The free Plane firmware running on a compatible controller board gives any fixed-wing aircraft full autonomous capability. VTOL fixed-wing aircraft that hover and cruise in different configurations are also included under the Plane firmware.
Plane provides advanced functions such as support for hundreds of three-dimensional waypoints, automatic take-off and landing as well as sophisticated mission planning and camera controls. It works with a variety of Ground Control Station (GCS) software for programming and mission operations and offers a complete UAV solution.
The entire package is designed to be easily approachable for the novice, while remaining open-ended for custom applications, education, and research use.
- Autopilot loaded with the latest version of Plane firmware
- Ground Control Station with software that gives you an easy point-and-click setup/configuration, along with a full-featured interface.
- A suitable airframe, transmitter, and receiver for your mission.
- Support tools and hardware for operating and maintaining your aircraft.
- Many other useful options, such as two-way telemetry radios which allow in-flight communication and control between the aircraft and your computer.
A fixed-wing aircraft has both advantages and disadvantages in comparison with rotor-craft. Fixed-wing aircraft tend to be more forgiving in the air in the face of both piloting and technical errors, as they have natural gliding capabilities with no power. Fixed-wing aircraft also are able to carry greater payloads for longer distances on less power.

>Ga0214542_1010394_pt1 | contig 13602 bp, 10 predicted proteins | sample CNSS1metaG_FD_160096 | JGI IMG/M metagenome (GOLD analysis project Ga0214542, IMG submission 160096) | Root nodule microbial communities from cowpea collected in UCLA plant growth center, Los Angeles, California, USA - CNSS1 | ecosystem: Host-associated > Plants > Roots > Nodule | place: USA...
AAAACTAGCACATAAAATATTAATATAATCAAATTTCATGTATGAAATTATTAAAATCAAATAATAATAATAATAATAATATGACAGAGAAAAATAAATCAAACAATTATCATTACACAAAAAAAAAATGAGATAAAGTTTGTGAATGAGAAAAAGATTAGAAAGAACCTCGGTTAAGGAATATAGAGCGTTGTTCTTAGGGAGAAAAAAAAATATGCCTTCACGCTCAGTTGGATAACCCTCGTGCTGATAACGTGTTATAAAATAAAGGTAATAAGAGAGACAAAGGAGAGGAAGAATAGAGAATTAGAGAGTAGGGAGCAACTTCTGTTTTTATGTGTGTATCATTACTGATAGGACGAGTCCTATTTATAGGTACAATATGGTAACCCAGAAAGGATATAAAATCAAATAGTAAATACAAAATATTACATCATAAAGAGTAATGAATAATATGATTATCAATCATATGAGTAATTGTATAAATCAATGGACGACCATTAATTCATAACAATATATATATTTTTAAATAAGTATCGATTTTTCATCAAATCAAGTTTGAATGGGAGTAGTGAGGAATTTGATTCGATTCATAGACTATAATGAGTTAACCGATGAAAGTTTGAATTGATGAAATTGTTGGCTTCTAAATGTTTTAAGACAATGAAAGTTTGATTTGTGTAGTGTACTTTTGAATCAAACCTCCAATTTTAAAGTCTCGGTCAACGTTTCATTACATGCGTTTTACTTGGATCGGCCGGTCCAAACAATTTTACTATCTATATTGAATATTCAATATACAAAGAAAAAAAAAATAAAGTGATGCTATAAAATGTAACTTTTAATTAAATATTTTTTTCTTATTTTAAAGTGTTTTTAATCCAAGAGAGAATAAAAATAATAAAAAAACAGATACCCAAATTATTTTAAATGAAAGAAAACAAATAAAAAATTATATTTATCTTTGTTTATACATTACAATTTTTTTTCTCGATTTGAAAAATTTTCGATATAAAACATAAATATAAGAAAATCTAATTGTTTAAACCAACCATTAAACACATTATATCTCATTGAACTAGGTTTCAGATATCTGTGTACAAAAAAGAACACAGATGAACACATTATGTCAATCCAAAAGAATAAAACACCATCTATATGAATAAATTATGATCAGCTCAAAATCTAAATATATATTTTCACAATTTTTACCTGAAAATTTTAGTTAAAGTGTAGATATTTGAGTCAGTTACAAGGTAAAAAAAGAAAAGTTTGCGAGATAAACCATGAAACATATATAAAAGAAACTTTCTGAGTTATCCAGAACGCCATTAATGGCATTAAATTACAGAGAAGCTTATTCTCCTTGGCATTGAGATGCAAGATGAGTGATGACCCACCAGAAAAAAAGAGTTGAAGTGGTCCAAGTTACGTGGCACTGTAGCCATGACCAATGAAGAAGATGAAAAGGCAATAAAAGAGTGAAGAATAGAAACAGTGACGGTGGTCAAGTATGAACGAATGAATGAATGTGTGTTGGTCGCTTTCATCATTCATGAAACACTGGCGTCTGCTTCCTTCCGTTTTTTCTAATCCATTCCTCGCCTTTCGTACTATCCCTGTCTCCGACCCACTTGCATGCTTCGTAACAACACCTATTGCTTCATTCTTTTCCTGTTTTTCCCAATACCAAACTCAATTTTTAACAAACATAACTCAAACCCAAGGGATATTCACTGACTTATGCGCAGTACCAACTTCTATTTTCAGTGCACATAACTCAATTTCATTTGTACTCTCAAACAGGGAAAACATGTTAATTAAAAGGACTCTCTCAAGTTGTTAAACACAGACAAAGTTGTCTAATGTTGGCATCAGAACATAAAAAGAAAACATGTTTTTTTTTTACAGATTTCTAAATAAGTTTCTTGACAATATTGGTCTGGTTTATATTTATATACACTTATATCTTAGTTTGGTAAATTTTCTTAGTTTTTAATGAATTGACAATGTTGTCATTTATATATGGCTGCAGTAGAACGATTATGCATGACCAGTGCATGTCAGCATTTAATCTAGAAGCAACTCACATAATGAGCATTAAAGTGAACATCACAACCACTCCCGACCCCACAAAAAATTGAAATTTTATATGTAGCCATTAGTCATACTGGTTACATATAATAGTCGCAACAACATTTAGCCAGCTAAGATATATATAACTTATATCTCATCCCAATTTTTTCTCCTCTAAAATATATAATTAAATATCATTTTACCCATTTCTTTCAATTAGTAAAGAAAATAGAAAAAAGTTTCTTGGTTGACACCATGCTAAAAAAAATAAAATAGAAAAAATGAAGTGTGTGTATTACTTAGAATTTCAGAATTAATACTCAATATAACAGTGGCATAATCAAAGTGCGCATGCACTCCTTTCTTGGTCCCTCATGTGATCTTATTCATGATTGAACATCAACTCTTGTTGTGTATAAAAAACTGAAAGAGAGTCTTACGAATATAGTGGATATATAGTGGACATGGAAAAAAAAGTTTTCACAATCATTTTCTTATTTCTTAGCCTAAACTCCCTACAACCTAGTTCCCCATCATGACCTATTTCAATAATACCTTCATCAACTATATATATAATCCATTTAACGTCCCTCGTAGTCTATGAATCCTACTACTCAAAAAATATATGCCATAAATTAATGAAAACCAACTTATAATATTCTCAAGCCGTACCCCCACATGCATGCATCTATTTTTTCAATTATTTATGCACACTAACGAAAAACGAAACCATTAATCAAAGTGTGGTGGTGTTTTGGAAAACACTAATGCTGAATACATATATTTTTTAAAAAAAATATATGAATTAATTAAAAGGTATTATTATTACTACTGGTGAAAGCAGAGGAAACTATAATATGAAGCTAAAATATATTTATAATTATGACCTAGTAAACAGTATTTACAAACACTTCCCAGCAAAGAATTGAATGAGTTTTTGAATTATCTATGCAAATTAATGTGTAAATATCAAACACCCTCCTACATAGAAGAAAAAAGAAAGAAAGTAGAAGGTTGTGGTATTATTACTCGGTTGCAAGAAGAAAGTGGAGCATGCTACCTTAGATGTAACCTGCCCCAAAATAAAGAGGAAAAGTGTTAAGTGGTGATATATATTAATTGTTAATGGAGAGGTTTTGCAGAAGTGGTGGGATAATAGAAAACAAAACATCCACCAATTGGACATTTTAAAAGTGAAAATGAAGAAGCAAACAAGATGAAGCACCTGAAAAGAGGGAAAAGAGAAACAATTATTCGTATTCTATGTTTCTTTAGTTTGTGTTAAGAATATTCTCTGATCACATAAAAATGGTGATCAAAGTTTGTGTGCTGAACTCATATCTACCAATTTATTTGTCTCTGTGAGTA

There is a huge variety of fixed wing aircraft from electric battery powered small foam planes to large scale wooden replicas with multi liquid fuel engines and everything in between. You are bound to find a plane that suits your flying style and needs. With the advance of VTOL fixed-wing aircraft, taking off and landing in tight spaces is now possible too.
When precision missions are required, fixed-wing aircraft are at a disadvantage, as they must have air moving over their wings to generate lift. This means they must stay in forward motion, which means they can’t hover in one spot the way a copter can and as a result cannot provide the same level of precise camera positioning.
For longer missions and more payload, a fixed-wing is your best choice. But for keeping a camera in one place or moving slowly, consider switching to a copter instead. The same autopilot can control that equally well by simply loading the Copter code.
For a simplified chinese 简体中文 version abstract of this wiki please check ArduPilot.org partner CUAV!